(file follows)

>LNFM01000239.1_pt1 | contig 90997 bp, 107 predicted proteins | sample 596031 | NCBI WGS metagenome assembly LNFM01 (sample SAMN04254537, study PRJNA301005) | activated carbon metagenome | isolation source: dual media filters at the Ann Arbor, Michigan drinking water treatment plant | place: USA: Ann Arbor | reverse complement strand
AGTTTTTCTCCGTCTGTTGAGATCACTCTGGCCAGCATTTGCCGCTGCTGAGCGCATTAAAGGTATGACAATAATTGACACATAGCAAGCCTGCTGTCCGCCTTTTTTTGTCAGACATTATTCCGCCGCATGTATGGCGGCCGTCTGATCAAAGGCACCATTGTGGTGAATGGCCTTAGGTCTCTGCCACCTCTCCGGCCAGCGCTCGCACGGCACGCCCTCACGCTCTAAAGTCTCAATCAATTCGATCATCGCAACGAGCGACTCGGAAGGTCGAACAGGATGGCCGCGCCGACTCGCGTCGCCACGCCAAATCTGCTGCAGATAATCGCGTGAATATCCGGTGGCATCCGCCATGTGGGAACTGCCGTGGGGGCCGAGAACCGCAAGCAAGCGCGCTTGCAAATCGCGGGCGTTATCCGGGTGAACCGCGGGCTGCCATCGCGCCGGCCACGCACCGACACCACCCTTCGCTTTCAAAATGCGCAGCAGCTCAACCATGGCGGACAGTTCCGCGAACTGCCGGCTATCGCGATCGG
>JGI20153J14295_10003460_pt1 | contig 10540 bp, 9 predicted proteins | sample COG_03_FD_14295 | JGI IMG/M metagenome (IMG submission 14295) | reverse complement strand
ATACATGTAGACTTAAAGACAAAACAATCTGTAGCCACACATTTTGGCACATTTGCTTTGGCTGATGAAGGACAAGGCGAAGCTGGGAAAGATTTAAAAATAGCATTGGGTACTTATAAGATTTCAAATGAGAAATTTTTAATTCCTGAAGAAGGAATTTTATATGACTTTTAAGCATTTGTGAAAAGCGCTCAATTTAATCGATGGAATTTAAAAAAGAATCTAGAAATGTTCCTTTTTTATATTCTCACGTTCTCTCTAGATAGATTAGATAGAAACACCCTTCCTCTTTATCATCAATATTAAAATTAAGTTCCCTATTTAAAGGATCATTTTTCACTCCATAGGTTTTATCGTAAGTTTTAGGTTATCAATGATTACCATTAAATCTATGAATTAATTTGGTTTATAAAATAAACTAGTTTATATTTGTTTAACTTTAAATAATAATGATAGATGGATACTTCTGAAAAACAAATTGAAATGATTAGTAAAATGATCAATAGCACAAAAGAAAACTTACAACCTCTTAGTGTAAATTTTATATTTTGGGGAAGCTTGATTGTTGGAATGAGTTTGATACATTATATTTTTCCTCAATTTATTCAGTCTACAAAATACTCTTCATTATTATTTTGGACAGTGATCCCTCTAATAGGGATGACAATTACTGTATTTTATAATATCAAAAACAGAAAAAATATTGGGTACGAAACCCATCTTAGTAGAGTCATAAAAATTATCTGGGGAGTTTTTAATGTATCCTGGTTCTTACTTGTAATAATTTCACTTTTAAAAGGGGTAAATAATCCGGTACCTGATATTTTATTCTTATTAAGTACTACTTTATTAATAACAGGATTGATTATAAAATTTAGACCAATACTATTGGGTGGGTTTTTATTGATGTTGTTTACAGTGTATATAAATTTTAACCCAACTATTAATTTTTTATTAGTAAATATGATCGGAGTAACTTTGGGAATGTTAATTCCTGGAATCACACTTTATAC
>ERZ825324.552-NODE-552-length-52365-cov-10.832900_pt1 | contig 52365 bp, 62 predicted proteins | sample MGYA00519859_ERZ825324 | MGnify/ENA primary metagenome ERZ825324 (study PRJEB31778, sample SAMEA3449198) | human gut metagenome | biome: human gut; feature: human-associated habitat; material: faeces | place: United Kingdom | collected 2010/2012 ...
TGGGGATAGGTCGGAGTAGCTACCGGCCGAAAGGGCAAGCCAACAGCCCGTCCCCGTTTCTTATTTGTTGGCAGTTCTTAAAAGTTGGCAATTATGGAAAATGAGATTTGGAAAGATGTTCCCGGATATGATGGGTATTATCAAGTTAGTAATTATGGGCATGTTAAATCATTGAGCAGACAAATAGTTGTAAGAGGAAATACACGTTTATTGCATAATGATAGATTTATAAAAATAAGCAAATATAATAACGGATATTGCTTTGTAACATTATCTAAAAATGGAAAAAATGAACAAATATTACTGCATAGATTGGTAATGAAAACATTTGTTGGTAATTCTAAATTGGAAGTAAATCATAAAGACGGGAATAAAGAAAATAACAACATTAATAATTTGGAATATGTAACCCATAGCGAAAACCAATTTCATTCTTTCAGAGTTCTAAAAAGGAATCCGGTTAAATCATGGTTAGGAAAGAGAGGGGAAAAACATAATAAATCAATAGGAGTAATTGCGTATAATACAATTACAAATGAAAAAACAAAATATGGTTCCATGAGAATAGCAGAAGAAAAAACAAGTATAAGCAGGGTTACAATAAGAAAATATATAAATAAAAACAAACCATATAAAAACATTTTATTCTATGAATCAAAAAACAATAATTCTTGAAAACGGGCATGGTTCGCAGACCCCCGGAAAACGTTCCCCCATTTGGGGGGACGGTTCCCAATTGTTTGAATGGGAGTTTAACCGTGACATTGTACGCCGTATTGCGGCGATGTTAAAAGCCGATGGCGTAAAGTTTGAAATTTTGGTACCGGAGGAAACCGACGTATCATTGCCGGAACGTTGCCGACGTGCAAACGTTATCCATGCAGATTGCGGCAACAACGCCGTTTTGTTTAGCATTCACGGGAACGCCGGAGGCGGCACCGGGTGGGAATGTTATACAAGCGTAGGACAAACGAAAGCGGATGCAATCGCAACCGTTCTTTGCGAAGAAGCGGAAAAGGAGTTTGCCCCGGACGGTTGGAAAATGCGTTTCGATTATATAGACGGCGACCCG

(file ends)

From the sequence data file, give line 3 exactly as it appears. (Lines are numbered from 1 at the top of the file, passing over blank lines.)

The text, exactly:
>JGI20153J14295_10003460_pt1 | contig 10540 bp, 9 predicted proteins | sample COG_03_FD_14295 | JGI IMG/M metagenome (IMG submission 14295) | reverse complement strand